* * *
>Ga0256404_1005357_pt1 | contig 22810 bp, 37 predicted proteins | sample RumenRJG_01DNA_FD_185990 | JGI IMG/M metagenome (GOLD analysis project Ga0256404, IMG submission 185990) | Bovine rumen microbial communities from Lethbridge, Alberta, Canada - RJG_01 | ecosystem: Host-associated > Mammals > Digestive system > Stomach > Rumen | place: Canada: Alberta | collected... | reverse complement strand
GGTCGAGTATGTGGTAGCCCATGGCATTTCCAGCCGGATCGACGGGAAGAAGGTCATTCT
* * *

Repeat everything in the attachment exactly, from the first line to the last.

>Ga0256404_1005357_pt1 | contig 22810 bp, 37 predicted proteins | sample RumenRJG_01DNA_FD_185990 | JGI IMG/M metagenome (GOLD analysis project Ga0256404, IMG submission 185990) | Bovine rumen microbial communities from Lethbridge, Alberta, Canada - RJG_01 | ecosystem: Host-associated > Mammals > Digestive system > Stomach > Rumen | place: Canada: Alberta | collected... | reverse complement strand
GGTCGAGTATGTGGTAGCCCATGGCATTTCCAGCCGGATCGACGGGAAGAAGGTCATTCT